“I don’t think we can get by with less,” Doyle said in 2005 when he announced his decision to sign the repeal. “I think the Legislature is now itself on the hot spot, and that’s probably where they deserve to be. If they want to have those projects, and if the result is that they have to increase the gas tax, then they’re going to have to do it in straightforward way and take that vote.”

Three years later in 2008, with his re-election bid behind him and Democratic majorities in the Legislature, Doyle said it was time for the state to bring back gas tax indexing. That never happened.

Borrowing Instead Of Taxing

After the repeal of indexing, lawmakers never voted to increase the gas tax on their own. Until recently, legislators and governors never really stopped building roads, either.

But instead of taxing for roads, the state has borrowed more, a trend that escalated under Republican Gov. Scott Walker. When Walker took office, 11.5 cents of every dollar of transportation revenue went toward paying off old debt. By last year, that had climbed to 18.2 cents, and a recent projection showed it could grow to almost 23 cents two years from now.

Gard, who now lobbies for clients including road builders, wishes the indexing vote had gone differently.

“Ultimately, there’s a lot of responsibility on me from that,” Gard said in an interview last week. “There’s a tremendous investment that’s gone on and a significant chunk of it’s been borrowed money. And I don’t believe it’s a conservative principle to dump costs on our kids and grandkids.”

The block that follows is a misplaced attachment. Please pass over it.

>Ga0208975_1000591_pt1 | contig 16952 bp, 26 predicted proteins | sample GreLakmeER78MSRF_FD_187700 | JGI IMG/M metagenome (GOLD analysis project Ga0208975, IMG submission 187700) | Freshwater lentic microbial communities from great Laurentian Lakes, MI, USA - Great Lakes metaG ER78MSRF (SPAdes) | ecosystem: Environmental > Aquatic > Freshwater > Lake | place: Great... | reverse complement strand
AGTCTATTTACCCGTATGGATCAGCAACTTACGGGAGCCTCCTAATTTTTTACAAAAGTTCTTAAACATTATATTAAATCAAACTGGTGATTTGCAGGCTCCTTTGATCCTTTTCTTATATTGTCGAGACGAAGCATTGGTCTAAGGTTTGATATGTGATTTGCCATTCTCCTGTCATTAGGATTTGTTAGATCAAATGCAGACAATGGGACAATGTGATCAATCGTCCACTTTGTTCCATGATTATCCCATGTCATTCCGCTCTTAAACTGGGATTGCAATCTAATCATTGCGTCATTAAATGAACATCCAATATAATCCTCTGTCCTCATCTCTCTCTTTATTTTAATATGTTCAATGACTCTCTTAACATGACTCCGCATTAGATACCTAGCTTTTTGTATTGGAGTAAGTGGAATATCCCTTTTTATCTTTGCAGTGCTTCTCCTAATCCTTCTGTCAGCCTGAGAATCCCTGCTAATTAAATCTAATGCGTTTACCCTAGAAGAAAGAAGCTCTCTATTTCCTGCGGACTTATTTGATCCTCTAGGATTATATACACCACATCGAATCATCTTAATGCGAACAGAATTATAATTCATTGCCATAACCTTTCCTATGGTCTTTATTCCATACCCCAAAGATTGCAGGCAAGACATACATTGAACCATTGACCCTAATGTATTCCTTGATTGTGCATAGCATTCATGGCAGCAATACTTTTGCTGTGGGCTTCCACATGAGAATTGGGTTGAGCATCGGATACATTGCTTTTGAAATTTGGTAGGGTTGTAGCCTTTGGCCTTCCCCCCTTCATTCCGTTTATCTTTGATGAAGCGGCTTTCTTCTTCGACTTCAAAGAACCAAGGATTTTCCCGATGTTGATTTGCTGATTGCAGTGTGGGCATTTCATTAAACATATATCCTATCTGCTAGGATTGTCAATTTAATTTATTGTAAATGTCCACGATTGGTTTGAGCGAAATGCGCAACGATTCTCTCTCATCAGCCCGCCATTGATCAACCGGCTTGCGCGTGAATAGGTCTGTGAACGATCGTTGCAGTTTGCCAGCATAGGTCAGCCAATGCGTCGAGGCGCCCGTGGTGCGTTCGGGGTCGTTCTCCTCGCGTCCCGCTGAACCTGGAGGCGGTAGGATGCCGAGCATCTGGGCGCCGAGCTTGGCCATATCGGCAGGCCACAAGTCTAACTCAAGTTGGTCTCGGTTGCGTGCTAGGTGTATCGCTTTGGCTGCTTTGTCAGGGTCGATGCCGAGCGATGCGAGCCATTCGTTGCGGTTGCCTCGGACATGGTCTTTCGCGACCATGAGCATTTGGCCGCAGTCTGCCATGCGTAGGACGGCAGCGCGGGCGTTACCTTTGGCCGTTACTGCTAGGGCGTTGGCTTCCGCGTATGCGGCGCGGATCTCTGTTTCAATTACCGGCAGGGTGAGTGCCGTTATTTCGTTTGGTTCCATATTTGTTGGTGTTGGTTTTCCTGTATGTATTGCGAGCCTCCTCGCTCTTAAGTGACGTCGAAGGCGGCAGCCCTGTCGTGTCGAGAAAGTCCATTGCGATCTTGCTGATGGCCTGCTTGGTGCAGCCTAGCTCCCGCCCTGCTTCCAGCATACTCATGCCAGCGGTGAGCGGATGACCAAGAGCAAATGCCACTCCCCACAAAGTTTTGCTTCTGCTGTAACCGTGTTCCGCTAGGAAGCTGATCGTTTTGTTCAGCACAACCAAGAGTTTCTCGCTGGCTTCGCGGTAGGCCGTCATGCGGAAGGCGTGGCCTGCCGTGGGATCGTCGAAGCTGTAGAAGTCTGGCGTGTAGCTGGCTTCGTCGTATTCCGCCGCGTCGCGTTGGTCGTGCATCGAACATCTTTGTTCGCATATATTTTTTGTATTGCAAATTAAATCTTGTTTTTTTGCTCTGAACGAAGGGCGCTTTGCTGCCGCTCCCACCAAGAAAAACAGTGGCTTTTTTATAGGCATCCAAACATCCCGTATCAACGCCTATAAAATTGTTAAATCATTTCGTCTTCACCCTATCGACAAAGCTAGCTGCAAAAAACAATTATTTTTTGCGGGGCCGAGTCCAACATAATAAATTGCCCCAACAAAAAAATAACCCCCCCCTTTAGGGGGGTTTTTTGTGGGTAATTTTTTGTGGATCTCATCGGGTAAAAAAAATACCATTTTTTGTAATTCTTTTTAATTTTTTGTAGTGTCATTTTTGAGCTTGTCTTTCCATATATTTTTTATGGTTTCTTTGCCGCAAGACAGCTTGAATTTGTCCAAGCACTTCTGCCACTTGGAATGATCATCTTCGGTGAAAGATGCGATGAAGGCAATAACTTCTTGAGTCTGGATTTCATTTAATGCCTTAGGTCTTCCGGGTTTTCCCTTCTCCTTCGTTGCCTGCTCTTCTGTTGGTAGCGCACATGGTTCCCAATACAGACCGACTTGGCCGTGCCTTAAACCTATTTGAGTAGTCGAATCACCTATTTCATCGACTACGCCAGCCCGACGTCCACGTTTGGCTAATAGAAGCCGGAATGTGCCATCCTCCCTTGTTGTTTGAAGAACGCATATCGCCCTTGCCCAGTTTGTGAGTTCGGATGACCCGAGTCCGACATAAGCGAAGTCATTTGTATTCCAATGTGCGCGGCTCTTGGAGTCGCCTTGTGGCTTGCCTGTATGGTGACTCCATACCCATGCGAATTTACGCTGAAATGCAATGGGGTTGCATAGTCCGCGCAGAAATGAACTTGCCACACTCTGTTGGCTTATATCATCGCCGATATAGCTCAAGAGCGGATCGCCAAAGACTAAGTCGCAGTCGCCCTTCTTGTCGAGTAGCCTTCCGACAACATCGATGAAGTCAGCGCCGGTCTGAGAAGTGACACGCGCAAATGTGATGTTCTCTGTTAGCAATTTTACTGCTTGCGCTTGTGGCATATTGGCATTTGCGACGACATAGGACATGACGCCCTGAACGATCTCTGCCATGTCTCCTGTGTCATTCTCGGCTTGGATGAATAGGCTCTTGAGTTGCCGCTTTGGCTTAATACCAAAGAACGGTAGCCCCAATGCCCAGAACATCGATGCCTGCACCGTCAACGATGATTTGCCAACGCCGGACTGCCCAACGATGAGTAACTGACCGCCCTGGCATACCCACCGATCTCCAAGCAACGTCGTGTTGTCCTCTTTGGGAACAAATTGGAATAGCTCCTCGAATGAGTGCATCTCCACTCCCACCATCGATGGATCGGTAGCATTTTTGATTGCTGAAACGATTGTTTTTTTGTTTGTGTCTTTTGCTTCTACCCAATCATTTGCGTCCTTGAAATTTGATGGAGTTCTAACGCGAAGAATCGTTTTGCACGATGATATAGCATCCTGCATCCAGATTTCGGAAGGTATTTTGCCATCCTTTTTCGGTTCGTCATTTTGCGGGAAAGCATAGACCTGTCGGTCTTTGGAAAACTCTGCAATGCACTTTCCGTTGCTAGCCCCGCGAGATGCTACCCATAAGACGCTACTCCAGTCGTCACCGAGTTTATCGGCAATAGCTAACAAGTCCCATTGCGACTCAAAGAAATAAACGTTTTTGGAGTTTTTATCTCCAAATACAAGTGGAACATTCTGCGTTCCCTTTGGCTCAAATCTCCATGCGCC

Schultz, who fell out of favor with many Republicans later in his career, has also left the state Legislature. He said the repeal of indexing was symptomatic of a larger phenomenon in politics that continues today.

“We have so-called conservatives who have forgotten the role of conserving the assets that we have and are now just anti-tax,” Schultz said.

Today, Democrats talk about bringing back indexing, while the Legislature’s new GOP leaders — Assembly Speaker Robin Vos and Senate Majority Leader Scott Fitzgerald — were among those who voted to repeal the law in 2005. Walker has taken a hard-line stance against any new taxes.

Tony Earl in 2017. Shawn Johnson/WPR

Lowell Jackson, the Republican transportation secretary credited by former Democratic Gov. Tony Earl as the “founder” of Wisconsin’s gas tax indexing law, died in 2006.

Earl, who is now 80, said he tries not to second-guess today’s political leaders.

“I had my kick at the cat,” Earl said. “Nobody gives a darn what I say anymore.”

But Earl makes an exception when it comes to indexing.

“I think they should have indexing,” Earl said. “No ifs, ands or buts.”

John K. Wilson contributed data visualization to this story.

This story is part of a WPR series on transportation funding that explores how we got here and what happens next.